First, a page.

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How Northeast Ohio Cities Are Celebrating Halloween in 2020

Updated on October 1, 2020 at 9:30 a.m.

Leaves are falling from trees, Halloween is right around the corner and many Northeast Ohio communities are thinking about how to safely trick-or-treat, and so is the Centers for Disease Control and Prevention.

CDC officials say traditional trick-or-treating, where kids go door-to-door, is a high-risk activity when it comes to the spread of coronavirus. The Ohio Department of Health also recommends minimizing risk by letting kids pick up treats from at least six feet away.

Cleveland announced Wednesday that children are allowed to trick-or-treat, but the city is strongly discouraging it. If residents do still decide to trick-or-treat, Cleveland recommends they follow the Ohio Department of Health guidelines. 

The city will instead offer candy bags at City of Cleveland Neighborhood Resource and Recreation Centers (NRRCs) on October 30 from 6-7 p.m., to provide an alternative to traditional trick-or-treating. 

All of the NRRCs will supply candy bags with the exception of the following: Halloran, Sterling, Hamilton, Kovacic and Camp Forbes.

Some local communities, like Lakewood near Cleveland’s west side, are encouraging creative ways to hand out candy, such as using a candy slide made of PVC pipe.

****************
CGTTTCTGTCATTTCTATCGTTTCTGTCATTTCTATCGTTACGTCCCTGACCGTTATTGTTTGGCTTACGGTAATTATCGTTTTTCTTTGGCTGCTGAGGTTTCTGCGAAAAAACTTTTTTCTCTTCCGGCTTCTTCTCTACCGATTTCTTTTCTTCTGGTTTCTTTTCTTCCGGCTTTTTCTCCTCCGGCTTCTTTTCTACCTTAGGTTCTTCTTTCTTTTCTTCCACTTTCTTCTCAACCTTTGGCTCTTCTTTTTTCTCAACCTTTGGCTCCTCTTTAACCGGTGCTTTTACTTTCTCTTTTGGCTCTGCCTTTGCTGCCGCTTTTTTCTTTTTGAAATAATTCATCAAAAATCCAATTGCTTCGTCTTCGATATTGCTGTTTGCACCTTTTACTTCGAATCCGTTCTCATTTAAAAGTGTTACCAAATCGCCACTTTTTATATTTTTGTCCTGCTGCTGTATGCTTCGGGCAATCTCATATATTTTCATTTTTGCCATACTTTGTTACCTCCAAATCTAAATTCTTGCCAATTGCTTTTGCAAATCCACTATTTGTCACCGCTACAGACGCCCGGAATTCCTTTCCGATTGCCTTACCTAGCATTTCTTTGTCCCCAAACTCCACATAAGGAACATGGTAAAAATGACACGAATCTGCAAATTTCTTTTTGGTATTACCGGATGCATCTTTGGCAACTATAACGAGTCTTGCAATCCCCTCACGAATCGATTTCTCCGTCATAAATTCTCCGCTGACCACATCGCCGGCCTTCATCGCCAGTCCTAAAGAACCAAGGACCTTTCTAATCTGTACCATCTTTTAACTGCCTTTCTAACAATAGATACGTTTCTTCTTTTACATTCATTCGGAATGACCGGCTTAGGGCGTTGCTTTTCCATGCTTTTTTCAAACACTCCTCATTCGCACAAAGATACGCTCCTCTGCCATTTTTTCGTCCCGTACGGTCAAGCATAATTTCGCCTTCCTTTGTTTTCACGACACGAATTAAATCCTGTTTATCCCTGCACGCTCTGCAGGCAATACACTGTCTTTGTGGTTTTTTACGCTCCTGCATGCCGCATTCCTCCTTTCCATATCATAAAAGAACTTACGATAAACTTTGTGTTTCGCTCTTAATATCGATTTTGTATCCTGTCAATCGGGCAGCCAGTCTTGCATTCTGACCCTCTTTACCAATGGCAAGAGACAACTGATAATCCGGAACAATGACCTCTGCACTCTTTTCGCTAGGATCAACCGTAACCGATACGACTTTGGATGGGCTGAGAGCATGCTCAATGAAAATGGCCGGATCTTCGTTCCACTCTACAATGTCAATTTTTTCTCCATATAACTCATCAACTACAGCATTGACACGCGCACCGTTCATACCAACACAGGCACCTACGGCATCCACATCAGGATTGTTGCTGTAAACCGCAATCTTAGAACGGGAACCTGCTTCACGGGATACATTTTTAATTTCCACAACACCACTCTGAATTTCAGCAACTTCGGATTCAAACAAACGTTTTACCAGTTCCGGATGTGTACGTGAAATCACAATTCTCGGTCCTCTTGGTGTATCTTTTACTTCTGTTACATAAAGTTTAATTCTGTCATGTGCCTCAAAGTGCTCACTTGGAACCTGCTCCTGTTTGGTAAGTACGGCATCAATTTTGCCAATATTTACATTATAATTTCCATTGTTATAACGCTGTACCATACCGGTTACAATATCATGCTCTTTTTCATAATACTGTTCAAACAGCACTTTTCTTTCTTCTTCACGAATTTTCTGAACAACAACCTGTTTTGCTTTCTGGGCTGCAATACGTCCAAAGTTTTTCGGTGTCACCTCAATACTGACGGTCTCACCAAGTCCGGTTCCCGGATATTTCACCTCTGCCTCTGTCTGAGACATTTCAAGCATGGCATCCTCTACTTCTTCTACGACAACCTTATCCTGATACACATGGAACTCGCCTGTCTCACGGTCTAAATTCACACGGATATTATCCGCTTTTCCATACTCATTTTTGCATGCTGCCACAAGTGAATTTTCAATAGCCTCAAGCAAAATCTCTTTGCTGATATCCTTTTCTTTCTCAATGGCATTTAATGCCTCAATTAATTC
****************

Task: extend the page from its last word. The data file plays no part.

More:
Fairlawn, a town outside of Akron, is letting neighborhoods decide how to handle trick-or-treating, said Laurie Beisecker, Parks and Recreation director.

“The requirements that the governor has for us to follow are just really strong, so if you sponsor it as a city, and something happens, they can technically come back on us, and say, ‘This wasn’t a great idea'," Beisecker said.

Strongsville, Rocky River, and Cuyahoga Heights are going forward with trick-or-treating as usual.

Other cities, like Cleveland Heights, have not announced specific plans.

The CDC is also recommending the use of Halloween-themed cloth masks instead of traditional masks. Costume masks will not protect the user from the spread of the virus but the two should not be used together – the combination can make it difficult for kids to breathe, CDC officials are warning.


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